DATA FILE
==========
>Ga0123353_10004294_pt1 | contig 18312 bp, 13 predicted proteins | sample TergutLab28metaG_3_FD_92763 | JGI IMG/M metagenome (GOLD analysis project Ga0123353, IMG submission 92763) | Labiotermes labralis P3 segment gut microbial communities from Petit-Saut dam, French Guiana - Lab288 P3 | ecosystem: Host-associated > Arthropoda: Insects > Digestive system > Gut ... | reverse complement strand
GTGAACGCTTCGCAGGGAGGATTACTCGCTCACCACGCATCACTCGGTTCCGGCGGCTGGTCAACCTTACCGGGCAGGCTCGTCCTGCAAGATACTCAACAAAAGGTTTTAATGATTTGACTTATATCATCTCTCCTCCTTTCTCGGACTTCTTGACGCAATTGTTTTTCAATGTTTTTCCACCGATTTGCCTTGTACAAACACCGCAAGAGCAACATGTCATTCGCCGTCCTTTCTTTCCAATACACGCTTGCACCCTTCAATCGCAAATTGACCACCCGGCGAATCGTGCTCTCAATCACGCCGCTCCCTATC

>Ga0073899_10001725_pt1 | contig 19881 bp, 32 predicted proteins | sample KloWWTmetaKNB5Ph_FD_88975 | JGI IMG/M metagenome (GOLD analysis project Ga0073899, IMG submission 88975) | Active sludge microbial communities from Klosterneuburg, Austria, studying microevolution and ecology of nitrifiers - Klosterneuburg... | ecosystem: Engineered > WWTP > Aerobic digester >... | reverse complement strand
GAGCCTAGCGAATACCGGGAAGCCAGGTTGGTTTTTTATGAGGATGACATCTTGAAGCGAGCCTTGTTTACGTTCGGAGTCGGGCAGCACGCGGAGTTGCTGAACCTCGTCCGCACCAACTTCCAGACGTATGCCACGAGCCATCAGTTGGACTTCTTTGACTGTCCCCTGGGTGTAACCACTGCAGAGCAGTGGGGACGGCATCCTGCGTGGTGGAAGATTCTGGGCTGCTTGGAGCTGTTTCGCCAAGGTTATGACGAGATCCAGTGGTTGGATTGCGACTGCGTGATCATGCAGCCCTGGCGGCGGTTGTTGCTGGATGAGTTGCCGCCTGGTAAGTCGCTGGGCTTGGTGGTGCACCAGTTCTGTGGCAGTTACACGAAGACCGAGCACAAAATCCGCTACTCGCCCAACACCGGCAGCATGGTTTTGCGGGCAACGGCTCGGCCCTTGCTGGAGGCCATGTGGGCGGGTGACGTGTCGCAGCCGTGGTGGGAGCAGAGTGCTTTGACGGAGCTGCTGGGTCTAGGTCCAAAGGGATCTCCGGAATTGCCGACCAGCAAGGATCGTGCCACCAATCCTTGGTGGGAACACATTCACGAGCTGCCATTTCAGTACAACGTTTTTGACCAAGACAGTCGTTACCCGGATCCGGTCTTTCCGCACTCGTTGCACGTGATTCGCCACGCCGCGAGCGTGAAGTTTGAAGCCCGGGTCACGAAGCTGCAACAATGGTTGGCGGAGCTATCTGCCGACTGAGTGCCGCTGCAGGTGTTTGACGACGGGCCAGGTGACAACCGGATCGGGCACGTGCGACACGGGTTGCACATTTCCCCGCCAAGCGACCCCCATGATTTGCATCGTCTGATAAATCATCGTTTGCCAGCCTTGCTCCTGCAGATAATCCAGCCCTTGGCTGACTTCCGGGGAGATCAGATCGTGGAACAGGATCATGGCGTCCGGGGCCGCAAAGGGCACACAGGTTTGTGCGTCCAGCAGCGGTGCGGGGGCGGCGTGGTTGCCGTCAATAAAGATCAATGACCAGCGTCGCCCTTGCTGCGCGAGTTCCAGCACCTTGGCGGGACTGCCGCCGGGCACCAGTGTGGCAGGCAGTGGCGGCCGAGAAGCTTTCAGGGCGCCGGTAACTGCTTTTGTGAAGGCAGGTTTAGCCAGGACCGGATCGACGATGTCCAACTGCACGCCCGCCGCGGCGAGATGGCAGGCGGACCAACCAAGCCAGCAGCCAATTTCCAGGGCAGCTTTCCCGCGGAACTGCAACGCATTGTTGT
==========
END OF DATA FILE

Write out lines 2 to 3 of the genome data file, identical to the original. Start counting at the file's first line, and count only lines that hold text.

GTGAACGCTTCGCAGGGAGGATTACTCGCTCACCACGCATCACTCGGTTCCGGCGGCTGGTCAACCTTACCGGGCAGGCTCGTCCTGCAAGATACTCAACAAAAGGTTTTAATGATTTGACTTATATCATCTCTCCTCCTTTCTCGGACTTCTTGACGCAATTGTTTTTCAATGTTTTTCCACCGATTTGCCTTGTACAAACACCGCAAGAGCAACATGTCATTCGCCGTCCTTTCTTTCCAATACACGCTTGCACCCTTCAATCGCAAATTGACCACCCGGCGAATCGTGCTCTCAATCACGCCGCTCCCTATC

>Ga0073899_10001725_pt1 | contig 19881 bp, 32 predicted proteins | sample KloWWTmetaKNB5Ph_FD_88975 | JGI IMG/M metagenome (GOLD analysis project Ga0073899, IMG submission 88975) | Active sludge microbial communities from Klosterneuburg, Austria, studying microevolution and ecology of nitrifiers - Klosterneuburg... | ecosystem: Engineered > WWTP > Aerobic digester >... | reverse complement strand